- Published: Monday, 11 November 2013 02:03
- Written by coolshades
Jeremy Renner has been involved in every type of danger that comes with starring in action franchises such as Mission: Impossible, The Avengers and The Bourne Legacy.
But even Renner was daunted by the decidedly less-physical world of investigative newspaper journalism in his upcoming film Kill the Messenger (2014, no release date yet).
"That is one tough trade," says Renner. "It took me to a pretty intense world."
The dramatic thriller is based on San Jose Mercury News journalist Gary Webb, who wrote a highly controversial 1996 series alleging the C.I.A. played a role in the importation of crack cocaine to California, with illicit proceeds funding the Nicaraguan Contra rebel army.
The reporter's life changed drastically after receiving a source phone call that started the ball rolling, says director Michael Cuesta, the Emmy Award-winning director of Showtime's Homeland. The tale follows the reporter as he pulls together the pieces of his story and then deals with the blowback.
"Gary just starts digging and keeps digging like a Doberman to find the truth," says Cuesta. "But he never expected the story to have the response it did."
Rival reporters criticized Webb's reporting and even personally attacked Webb. "He was controversial-ized," says Cuesta.
"Good investigative journalism ruffles feathers," says Renner. "From the reaction he got, Gary was doing something right."
Facing a growing storm, Webb's bosses wrote a backtracking editorial, and Webb eventually left in a cloud of controversy.
"It's a man left out in the wind on his own," says Renner. "The letter was the ultimate betrayal for Gary, I believe. The mothership bailed and that crushed him."
Renner, experiencing award buzz for his upcoming role in American Hustle, took on double duty in Messenger, portraying Webb and also producing a film for the first time. Preparing for a newspaper reporter role had its difficulties as large as understanding the mind-set of a man professionally besieged and as small as having illegible handwriting for scenes involving his reporter's note pad.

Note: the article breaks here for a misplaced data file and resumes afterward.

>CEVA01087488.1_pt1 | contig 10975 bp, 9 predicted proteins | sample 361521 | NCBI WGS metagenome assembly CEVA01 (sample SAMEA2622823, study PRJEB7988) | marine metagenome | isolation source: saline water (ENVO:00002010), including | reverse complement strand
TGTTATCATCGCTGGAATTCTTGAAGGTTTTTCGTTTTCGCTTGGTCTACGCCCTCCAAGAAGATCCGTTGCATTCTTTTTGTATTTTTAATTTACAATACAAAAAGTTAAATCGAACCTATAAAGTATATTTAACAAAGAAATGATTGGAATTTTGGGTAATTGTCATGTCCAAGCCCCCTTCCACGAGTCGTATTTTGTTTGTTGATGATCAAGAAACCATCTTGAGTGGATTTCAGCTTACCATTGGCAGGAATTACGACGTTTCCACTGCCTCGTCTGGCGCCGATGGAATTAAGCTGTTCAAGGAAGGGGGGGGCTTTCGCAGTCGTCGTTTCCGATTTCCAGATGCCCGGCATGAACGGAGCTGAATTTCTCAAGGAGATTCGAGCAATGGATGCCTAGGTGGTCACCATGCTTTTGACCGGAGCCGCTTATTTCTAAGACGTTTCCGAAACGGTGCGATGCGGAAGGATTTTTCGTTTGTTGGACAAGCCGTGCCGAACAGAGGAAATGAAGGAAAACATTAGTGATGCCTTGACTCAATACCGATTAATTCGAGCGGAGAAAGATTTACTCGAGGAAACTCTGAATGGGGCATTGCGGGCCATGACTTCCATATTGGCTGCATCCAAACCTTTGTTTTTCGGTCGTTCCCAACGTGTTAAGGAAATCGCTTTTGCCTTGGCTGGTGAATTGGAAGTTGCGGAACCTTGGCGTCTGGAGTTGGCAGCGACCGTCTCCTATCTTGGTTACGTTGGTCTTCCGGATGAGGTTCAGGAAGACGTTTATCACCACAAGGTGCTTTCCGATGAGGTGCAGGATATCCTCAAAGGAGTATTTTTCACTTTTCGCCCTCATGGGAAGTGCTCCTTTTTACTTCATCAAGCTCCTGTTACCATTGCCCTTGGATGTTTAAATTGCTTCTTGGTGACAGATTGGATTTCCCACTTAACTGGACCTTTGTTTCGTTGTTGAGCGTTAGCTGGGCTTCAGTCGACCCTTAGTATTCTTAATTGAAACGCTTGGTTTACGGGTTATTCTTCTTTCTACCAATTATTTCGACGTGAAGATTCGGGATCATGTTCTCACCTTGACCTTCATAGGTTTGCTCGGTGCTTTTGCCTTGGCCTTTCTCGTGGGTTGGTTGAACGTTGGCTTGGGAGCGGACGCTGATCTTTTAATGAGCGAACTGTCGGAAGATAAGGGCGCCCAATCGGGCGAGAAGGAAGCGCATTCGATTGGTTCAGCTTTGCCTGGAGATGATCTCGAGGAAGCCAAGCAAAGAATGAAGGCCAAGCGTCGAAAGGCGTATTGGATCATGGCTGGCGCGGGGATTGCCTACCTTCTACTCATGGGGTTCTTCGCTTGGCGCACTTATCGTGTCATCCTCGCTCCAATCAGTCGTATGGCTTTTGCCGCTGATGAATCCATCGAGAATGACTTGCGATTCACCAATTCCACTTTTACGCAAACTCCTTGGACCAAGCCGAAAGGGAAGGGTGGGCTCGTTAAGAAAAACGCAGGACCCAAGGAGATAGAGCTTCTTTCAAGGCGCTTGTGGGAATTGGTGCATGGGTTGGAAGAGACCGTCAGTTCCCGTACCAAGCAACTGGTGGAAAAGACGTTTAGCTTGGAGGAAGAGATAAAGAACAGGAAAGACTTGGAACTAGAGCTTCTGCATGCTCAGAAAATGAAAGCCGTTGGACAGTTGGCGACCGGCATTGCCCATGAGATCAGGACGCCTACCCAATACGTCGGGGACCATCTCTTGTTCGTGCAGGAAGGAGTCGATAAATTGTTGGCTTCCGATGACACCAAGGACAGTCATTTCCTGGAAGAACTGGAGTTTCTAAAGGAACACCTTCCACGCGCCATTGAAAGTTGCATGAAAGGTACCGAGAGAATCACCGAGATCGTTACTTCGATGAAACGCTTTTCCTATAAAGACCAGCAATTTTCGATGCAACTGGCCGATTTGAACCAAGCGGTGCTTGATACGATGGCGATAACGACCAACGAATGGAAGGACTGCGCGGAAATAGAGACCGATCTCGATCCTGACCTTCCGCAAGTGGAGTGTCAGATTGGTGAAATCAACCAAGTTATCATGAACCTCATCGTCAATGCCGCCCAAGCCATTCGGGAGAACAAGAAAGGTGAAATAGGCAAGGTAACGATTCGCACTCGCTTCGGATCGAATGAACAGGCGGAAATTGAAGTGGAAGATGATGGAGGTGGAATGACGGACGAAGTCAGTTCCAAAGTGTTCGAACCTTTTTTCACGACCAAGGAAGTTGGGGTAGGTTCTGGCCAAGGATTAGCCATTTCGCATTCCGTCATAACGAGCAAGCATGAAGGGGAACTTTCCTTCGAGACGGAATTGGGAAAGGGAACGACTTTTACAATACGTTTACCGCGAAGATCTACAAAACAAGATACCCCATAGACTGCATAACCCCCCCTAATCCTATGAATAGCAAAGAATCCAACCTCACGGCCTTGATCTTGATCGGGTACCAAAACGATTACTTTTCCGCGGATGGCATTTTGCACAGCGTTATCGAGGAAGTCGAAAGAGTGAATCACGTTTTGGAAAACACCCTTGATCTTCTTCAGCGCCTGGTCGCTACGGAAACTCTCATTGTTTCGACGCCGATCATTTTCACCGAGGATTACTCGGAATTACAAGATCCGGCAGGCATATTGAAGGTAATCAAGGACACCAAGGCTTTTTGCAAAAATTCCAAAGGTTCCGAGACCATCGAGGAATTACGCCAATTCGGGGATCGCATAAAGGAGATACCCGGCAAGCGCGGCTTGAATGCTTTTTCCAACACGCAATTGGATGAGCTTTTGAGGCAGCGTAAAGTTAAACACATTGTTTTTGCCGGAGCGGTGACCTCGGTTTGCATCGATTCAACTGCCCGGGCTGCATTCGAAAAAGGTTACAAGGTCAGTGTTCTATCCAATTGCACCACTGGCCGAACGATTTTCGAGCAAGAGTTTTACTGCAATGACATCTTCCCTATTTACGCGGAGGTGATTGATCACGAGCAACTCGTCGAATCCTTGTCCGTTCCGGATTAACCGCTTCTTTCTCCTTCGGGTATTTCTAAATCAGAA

"Fortunately, Gary was known for having really (terrible) handwriting anyways," says Renner. "Mine is not great. We had to reshoot a few scenes when we did close-ups of my written words."
Producing required Renner to reach into his Hollywood address book to help corral a cast which includes Ray Liotta as an ex-C.I.A. operative and Rosemarie DeWitt as Webb's supportive wife. "I had to ask a lot of favors for people to come in and do some work with us," says Renner.
But the subject matter, with a screenplay by former New York Times Magazine writer Peter Landesman, was important to Renner, who grew up near the California city where Webb worked. Webb shot himself in 2004, an act that Internet scribes have deemed suspicious but which the filmmakers treat as the self-inflicted result of the overall backlash. "Everything he had in his life was his job," says Renner. "And you take that away from a man, then it leads to a tragic situation."
Cuesta says the film is not meant to attack the government or carry a strong political agenda, even if it shows the once discredited reporting eventually receiving validation.
"I'm not thinking big message or an indictment film. I'm not Oliver Stone," says Cuesta. "The movie to me was much more about the burden Gary carries wanting to get to the truth. And what that does to you. I am more interested in seeing a man who goes out and fights what seems like an unwinnable war."